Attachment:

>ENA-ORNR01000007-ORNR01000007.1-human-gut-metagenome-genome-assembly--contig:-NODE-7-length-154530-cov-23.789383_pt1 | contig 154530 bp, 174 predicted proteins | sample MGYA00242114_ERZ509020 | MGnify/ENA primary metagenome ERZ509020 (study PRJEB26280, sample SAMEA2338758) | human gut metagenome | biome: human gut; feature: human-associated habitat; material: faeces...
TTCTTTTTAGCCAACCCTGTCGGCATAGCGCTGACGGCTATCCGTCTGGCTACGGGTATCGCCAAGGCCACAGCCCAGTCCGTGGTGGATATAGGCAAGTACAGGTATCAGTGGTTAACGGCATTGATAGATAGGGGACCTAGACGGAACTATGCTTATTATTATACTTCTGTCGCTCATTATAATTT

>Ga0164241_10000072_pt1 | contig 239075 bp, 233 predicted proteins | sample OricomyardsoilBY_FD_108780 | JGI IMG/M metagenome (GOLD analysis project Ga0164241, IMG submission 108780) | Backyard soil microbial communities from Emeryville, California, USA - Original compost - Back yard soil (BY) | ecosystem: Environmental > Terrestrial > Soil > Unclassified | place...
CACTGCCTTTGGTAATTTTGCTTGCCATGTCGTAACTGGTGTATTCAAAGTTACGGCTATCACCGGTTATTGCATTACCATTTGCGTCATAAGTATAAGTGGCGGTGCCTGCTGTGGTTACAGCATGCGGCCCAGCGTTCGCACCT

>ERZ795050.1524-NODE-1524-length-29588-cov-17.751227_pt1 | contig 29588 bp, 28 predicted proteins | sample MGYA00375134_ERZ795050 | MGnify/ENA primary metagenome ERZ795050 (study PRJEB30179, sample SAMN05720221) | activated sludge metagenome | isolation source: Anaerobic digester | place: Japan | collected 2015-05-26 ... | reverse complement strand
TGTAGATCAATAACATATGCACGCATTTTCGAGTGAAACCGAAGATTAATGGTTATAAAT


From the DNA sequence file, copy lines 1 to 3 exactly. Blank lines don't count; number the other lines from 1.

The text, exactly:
>ENA-ORNR01000007-ORNR01000007.1-human-gut-metagenome-genome-assembly--contig:-NODE-7-length-154530-cov-23.789383_pt1 | contig 154530 bp, 174 predicted proteins | sample MGYA00242114_ERZ509020 | MGnify/ENA primary metagenome ERZ509020 (study PRJEB26280, sample SAMEA2338758) | human gut metagenome | biome: human gut; feature: human-associated habitat; material: faeces...
TTCTTTTTAGCCAACCCTGTCGGCATAGCGCTGACGGCTATCCGTCTGGCTACGGGTATCGCCAAGGCCACAGCCCAGTCCGTGGTGGATATAGGCAAGTACAGGTATCAGTGGTTAACGGCATTGATAGATAGGGGACCTAGACGGAACTATGCTTATTATTATACTTCTGTCGCTCATTATAATTT

>Ga0164241_10000072_pt1 | contig 239075 bp, 233 predicted proteins | sample OricomyardsoilBY_FD_108780 | JGI IMG/M metagenome (GOLD analysis project Ga0164241, IMG submission 108780) | Backyard soil microbial communities from Emeryville, California, USA - Original compost - Back yard soil (BY) | ecosystem: Environmental > Terrestrial > Soil > Unclassified | place...